The Elegy Season

For me, this is the elegy season.

When Judy was dying, I distracted myself by doing algebra, solving equations, but now she’s gone, I’ve been reading elegies, reminding my selfish self that losing a loved one is what happens here and all the time, as this link to a Facebook page abundantly demonstrates.

The old famous elegies don’t do it for me, not “Lycidas” nor “Adonais” nor “Elegy Written in a Country Churchyard” nor even Tennyson’s heartbreaking but morbid “In Memoriam.”

Old Yew, which graspest at the stones
That name the under-lying dead,
Thy fibres net the dreamless head,
Thy roots are wrapt about the bones.

The seasons bring the flower again,
And bring the firstling to the flock;
And in the dusk of thee, the clock
Beats out the little lives of men.

O, not for thee the glow, the bloom,
Who changest not in any gale,
Nor branding summer suns avail
To touch thy thousand years of gloom:

And gazing on thee, sullen tree,
Sick for thy stubborn hardihood,
I seem to fail from out my blood
And grow incorporate into thee.

Auden, on the other hand, is closer to my taste, not his hokey “Funeral Blues” elegy quoted in Three Weddings and a Funeral, but this one called “The Cave of Making” for his friend and fellow poet Louis MacNeice:

Seeing you know our mystery
from the inside and therefore
how much, in our lonely dens, we need the companionship
of our good dead, to give us
comfort on dowly days when the self is a nonentity
dumped on a mound of nothing,
to break the spell of our self-enchantment when lip-smacking
imps of mawk and hooey
write with us what they will, you won’t think me imposing if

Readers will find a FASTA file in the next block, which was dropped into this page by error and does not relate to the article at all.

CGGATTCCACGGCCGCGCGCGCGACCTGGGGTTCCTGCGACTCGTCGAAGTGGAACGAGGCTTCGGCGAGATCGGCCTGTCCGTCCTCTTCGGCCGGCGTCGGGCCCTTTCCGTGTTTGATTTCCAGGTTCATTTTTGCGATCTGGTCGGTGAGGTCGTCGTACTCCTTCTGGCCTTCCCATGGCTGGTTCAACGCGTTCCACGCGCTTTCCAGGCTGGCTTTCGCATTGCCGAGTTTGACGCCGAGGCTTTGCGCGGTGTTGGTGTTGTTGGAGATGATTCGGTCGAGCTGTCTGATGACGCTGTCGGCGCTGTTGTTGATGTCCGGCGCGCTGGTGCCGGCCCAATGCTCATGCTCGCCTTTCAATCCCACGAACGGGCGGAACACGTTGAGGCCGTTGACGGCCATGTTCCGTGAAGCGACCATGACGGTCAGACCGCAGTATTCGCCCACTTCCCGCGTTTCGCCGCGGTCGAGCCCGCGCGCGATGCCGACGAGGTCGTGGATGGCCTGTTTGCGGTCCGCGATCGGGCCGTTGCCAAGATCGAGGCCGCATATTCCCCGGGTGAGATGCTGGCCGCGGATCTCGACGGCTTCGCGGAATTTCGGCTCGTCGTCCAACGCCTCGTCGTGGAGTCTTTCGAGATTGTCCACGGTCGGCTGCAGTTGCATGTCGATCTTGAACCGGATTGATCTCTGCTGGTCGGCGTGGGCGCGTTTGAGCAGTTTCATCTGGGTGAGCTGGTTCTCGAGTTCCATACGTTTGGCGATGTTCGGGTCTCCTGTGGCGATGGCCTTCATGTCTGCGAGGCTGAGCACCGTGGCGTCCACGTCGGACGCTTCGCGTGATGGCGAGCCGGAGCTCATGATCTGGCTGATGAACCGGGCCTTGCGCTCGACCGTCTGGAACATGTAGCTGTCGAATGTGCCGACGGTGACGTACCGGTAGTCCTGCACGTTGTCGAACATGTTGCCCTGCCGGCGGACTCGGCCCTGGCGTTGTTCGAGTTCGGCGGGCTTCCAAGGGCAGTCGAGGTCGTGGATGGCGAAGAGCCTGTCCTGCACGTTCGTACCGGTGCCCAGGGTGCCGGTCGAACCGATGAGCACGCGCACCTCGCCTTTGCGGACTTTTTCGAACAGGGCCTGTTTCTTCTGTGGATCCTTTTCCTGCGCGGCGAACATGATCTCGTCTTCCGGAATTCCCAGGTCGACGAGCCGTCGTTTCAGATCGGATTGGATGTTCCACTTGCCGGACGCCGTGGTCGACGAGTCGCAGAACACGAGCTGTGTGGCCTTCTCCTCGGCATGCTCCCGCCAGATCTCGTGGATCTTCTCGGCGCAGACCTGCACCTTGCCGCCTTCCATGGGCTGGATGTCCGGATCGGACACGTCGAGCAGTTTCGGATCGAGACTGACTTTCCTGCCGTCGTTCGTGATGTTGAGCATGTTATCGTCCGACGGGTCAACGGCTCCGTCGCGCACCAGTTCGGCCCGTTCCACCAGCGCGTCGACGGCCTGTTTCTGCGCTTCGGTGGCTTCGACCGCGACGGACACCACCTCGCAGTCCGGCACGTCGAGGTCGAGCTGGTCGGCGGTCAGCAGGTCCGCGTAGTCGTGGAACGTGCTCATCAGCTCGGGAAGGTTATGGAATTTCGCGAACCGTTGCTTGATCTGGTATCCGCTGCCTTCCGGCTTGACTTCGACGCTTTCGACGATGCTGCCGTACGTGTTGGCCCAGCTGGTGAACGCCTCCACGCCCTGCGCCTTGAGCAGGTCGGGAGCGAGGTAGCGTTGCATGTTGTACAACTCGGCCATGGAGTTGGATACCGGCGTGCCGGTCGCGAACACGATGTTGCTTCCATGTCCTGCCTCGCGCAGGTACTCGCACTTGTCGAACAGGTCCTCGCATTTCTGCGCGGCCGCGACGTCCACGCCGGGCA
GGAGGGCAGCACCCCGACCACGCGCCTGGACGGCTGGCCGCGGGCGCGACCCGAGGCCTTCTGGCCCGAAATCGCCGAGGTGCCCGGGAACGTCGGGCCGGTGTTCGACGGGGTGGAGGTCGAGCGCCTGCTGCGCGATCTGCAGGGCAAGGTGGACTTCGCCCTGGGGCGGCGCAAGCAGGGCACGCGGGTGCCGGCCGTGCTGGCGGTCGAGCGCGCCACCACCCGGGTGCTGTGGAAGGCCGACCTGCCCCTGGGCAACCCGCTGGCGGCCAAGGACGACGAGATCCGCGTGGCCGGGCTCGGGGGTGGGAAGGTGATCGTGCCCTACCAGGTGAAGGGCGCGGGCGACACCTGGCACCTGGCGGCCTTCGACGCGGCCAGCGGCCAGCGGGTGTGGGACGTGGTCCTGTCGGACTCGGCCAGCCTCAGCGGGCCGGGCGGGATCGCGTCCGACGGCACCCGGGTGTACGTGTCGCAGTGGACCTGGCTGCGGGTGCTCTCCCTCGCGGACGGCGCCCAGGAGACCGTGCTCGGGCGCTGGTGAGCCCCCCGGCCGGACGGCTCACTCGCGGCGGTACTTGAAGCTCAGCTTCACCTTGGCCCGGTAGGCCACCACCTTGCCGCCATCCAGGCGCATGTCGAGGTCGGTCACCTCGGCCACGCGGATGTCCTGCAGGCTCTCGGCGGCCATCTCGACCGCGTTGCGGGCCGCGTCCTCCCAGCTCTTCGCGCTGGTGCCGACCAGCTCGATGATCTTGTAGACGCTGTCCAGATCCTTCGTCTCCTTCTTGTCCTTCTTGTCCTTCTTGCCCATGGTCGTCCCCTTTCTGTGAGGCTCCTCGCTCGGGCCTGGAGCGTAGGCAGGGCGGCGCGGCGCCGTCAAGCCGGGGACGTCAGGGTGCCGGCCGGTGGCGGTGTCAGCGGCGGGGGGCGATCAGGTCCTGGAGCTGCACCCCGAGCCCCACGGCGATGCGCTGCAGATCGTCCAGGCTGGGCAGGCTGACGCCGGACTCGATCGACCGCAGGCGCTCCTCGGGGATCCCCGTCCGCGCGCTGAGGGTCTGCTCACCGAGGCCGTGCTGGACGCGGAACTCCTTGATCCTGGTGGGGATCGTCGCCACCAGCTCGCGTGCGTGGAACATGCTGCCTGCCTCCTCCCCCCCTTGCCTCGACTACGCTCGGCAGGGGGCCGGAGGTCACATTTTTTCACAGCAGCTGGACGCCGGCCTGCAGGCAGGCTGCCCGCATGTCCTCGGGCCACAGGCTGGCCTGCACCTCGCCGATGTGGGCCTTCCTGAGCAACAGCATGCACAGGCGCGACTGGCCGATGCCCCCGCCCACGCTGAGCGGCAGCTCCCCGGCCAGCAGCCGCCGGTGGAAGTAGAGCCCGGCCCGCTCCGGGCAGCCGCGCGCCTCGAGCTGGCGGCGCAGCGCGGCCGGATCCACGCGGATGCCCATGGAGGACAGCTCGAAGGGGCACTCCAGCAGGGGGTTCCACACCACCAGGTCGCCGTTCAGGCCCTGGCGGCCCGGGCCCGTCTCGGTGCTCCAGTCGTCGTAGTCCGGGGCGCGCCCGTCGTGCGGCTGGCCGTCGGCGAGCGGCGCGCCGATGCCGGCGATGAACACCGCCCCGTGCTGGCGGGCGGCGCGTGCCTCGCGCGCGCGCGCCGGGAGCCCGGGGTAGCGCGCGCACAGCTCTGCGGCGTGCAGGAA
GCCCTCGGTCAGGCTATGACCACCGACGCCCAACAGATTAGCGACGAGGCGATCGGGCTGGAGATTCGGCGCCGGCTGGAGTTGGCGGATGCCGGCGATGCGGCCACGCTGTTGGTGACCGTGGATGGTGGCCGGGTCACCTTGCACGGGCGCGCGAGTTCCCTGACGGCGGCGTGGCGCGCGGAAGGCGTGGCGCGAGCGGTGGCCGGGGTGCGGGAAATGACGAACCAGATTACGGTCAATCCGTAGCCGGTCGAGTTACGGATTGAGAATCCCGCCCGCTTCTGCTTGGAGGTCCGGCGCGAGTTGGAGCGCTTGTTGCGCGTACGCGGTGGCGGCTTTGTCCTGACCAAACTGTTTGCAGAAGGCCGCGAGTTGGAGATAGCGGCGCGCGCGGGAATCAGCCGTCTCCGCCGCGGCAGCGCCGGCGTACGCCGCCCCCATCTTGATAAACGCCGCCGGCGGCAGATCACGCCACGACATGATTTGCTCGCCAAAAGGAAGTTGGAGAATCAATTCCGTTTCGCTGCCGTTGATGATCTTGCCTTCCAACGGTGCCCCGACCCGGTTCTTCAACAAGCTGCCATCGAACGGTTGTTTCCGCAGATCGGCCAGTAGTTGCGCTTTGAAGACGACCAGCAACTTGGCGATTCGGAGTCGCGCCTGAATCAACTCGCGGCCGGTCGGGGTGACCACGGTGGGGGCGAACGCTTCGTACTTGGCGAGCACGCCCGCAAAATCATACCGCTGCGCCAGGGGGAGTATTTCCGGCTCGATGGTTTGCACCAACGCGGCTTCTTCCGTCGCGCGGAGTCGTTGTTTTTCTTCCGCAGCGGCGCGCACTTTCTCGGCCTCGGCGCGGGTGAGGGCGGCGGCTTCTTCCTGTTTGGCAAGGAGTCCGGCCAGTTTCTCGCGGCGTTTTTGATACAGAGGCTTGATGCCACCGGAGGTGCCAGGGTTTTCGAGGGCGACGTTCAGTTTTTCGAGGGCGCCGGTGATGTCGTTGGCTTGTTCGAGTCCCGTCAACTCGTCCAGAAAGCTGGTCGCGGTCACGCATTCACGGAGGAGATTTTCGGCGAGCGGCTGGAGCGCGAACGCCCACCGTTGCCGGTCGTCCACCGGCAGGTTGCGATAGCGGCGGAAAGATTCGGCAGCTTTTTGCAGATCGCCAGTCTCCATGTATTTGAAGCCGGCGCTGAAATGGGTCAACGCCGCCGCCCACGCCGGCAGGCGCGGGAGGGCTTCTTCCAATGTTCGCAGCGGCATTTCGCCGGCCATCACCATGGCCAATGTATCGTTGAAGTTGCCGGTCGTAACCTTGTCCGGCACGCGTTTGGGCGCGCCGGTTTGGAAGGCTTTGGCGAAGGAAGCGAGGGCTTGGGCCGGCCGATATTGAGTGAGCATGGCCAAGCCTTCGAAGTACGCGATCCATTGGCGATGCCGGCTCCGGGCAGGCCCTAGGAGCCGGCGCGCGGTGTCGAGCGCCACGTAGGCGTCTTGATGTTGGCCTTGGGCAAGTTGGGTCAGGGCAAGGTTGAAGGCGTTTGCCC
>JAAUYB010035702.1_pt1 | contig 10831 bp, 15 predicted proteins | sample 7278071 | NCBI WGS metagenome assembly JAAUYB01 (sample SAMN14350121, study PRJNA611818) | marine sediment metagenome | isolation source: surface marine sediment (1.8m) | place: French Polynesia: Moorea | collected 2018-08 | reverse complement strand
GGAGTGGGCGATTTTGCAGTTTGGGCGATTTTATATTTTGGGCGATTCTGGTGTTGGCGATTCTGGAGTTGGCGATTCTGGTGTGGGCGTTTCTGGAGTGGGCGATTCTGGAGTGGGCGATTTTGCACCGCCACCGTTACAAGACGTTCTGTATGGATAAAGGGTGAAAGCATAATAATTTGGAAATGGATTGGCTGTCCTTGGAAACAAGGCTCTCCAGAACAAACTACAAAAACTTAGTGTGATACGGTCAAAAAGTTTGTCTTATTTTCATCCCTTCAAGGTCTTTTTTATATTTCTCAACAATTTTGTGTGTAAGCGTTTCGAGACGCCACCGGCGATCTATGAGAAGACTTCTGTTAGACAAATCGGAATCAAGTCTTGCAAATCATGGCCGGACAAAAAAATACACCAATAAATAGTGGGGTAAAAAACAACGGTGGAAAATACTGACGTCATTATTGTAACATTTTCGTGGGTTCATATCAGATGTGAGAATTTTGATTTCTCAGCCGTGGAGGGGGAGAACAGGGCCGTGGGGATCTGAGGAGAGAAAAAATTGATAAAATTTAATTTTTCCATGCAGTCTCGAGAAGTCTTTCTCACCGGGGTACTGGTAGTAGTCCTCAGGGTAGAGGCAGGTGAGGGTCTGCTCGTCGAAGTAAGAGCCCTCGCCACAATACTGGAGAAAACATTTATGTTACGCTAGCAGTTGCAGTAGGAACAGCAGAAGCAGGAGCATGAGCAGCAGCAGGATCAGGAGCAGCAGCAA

I ask you to stay at my elbow
until cocktail time: dear Shade, for your elegy
I should have been able to manage
something more like you than this egocentric monologue,
but accept it for friendship’s sake.

But the elegy that has – forgive the phrase – slain me is Donald Hall’s “Without,” which captures so beautifully – an awful word to use here – captures the horrors of dying of blood cancer and the empty feeling for who’s left over.

An excerpt:

vincristine ara-c cytoxan vp-16

loss of memory loss of language losses

pneumocystis carinii pneumonia bactrim

foamless unmitigated sea without sea

delirium whipmarks of petechiae

multiple blisters of herpes zoster

and how are you doing today I am doing

***

one afternoon say the sun came out

moss took on a greenishness leaves fell

the market opened a loaf of bread a sparrow

a bony dog wandered back sniffing a lath

it might be possible to take up a pencil

unwritten stanzas taken up and touched

beautiful terrible sentences unuttered

***

the sea unrelenting wave gray the sea

flotsam without islands broken crates

block after block the same house the mall

no cathedral no hobo jungle the same women

and men they longed to drink hayfields no

without dog or semicolon or village square

without monkey or lily or garlic

You can read the entire poem here.

Leave a Reply

Fill in your details below or click an icon to log in:

WordPress.com Logo

You are commenting using your WordPress.com account. Log Out / Change )

Twitter picture

You are commenting using your Twitter account. Log Out / Change )

Facebook photo

You are commenting using your Facebook account. Log Out / Change )

Google+ photo

You are commenting using your Google+ account. Log Out / Change )

Connecting to %s